Link to Original Source

+ - How To Talk Infosec With Kids

Submitted by Anonymous Coward
An anonymous reader writes "If you’re a parent, chances are you’re concerned about your kids using the Internet. Many of those working in tech don’t talk about the dangers they see on their screens at work back at home with their kids. Instead, their strategy is a mixture of hope and worry. They hope something bad doesn’t happen to their kids – they don’t click on a bad link – and then they restrict their kids screen time. Often they say their kids won't understand since it’s hard enough to explain tech jobs to most adults. It’s never too early to talk infosec with kids: you simply need the right story."

+ - Extending human vision range into near-infrared with Vitamin A

Submitted by asvravi
asvravi (1236558) writes "A crowd-funded experiment on experiment.com seeks to extend the color range of human vision into near infra-red by only manipulating the amounts of vitamin A1 and A2 in the diet of subjects.
https://experiment.com/project...
It has now reported initial success with human eye response at 950nm as compared to 850nm before the diet modifications. https://experiment.com/u/aAcR2...
How long until full night vision?"

+ - Intellectual Ventures LLC wins Lawsuit against Canon; Settles with Xilinx

Submitted by asvravi
asvravi (1236558) writes "Reuters has news of Intellectual Ventures' Lawsuits against Xilinx — http://www.reuters.com/article...

Patent owner Intellectual Ventures has settled a lawsuit against one of its own investors, chipmaker Xilinx, a case that had been closely followed by advocates seeking to change the U.S. patent system. ... Chipmaker Xilinx invested in two Intellectual Ventures funds and licensed a portion of IV's patents, but resisted IV's entreaties to license more patents in 2010, court filings show. Xilinx eventually asked a California federal judge to declare those IV patents invalid, while IV countersued in Delaware, accusing Xilinx of infringement.

More details of the Canon case are over a Image Sensors World — http://image-sensors-world.blo... and http://image-sensors-world.blo...

Intellectual Ventures reports that the U.S. District Court for the District of Delaware rendered a verdict finding two Intellectual Ventures’ (IV) image sensor patents valid and infringed by digital camera products of Canon Inc. and Canon USA. Law360.com adds that "the jury held that Canon’s EOS 1DS Mark III, EOS 5D Mark II and Vixia Camcorders infringe at least one claim of U.S. Patent Number 6,023,081, which Canon failed to invalidate for obviousness."

In one account, Intellectual Ventures has been reported to operate out of 3200 shell accounts to either intimidate or protect industry players making use of a broken US patent system. It has raised about $6 Billion and has amassed a vast portfolio of 70,000 patents and counts many of the biggest consumer industry players among its investors and clientele."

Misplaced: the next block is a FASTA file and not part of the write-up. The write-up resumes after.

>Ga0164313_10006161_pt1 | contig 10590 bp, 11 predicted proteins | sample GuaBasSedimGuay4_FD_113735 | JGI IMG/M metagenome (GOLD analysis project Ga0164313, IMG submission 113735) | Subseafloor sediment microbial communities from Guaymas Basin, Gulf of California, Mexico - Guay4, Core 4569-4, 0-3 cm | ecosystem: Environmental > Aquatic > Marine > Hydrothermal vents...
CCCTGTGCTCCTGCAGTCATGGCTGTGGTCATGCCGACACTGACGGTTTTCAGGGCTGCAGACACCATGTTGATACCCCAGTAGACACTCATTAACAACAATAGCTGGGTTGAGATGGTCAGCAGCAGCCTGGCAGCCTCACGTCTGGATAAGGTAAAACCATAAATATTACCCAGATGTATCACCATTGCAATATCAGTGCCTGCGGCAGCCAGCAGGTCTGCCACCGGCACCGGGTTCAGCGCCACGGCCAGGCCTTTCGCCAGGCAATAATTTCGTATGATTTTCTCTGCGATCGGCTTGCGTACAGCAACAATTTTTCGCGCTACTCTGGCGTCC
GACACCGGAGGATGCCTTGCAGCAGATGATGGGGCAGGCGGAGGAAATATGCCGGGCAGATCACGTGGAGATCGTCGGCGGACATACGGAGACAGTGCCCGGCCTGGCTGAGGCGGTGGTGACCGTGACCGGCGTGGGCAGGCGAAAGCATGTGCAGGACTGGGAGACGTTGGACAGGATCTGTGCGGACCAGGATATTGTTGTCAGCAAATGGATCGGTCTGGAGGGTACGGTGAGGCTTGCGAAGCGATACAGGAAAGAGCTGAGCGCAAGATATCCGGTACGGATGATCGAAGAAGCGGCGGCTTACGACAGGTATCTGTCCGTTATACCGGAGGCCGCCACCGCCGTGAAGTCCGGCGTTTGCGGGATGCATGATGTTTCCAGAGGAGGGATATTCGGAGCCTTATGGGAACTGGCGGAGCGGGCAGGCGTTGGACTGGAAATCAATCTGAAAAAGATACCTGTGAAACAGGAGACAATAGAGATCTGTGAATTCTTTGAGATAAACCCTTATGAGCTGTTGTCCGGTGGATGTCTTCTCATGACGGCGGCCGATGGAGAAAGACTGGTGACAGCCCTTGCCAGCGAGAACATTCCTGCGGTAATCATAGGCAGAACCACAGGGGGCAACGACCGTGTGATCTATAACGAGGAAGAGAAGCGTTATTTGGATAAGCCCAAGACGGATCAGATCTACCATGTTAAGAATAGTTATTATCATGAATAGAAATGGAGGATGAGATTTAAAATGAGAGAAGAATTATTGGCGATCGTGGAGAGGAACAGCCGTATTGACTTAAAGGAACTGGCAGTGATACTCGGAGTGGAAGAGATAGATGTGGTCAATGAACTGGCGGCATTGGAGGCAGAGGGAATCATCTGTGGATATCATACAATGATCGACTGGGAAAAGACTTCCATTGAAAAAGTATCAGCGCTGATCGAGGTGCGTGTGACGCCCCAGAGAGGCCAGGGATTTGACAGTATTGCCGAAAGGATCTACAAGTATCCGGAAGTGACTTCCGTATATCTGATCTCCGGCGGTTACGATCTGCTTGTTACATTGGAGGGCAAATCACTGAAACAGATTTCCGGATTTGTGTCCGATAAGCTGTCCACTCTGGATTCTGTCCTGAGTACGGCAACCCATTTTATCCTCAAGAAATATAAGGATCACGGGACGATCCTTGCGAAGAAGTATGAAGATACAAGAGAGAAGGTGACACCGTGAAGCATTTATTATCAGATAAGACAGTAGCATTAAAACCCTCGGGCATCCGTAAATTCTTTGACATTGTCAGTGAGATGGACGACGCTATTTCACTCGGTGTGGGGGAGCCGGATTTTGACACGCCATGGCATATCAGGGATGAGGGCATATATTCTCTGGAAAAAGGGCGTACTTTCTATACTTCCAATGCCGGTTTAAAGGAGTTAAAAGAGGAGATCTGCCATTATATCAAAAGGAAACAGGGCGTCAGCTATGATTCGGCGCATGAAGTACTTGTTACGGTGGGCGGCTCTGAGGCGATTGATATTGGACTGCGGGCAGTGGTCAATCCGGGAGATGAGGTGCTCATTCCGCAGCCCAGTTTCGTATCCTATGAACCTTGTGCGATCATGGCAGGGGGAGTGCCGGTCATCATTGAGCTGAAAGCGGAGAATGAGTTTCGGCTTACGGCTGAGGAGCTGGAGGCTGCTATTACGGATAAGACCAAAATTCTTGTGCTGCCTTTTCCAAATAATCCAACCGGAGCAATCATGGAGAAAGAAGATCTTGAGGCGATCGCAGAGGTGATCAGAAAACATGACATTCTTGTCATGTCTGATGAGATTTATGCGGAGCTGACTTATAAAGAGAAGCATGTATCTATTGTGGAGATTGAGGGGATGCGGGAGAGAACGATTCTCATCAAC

+ - SPAM: Microsoft aims to take on Android with affordable Windows Phone Smartphones

Submitted by nayanP
nayanP (3558129) writes "According to a report produced by Gartner last year, only 3% of Smartphone was powered by Microsoft Windows Phone 8 OS globally while on the global Tablet shipments only 2% market share was accounted by Microsoft’s mobile platform.

Both Android and iOS minding their own business on their turf, MS’s platform didn’t attract neither consumers nor manufacturers. Mostly because, Apple produces their own Smartphone and Google made Android Open source OS, so manufacturers don’t need to pay any license fee to Google for the OS. But MS charged $20 for license fees for each device.

So, Microsoft has taken the initiative to increase the adoption rate of its devices and made the license fee free for newly partnered Indian manufacturers to help them make Smartphones cheap without compromising on features."

Link to Original Source

+ - NASA, French cast doubt on SpaceX reusable rocket project->

Submitted by MarkWhittington
MarkWhittington (1084047) writes "The drive by SpaceX to make the first stage of its Falcon 9 launch vehicle reusable has attracted the attention of both the media and the commercial space world. It recently tested a first stage which “soft landed” successfully in the Atlantic Ocean. However both NASA and the French space agency CNES has cast doubt that this kind of reusability could ever be made practical, according to a Monday story in Aviation Week.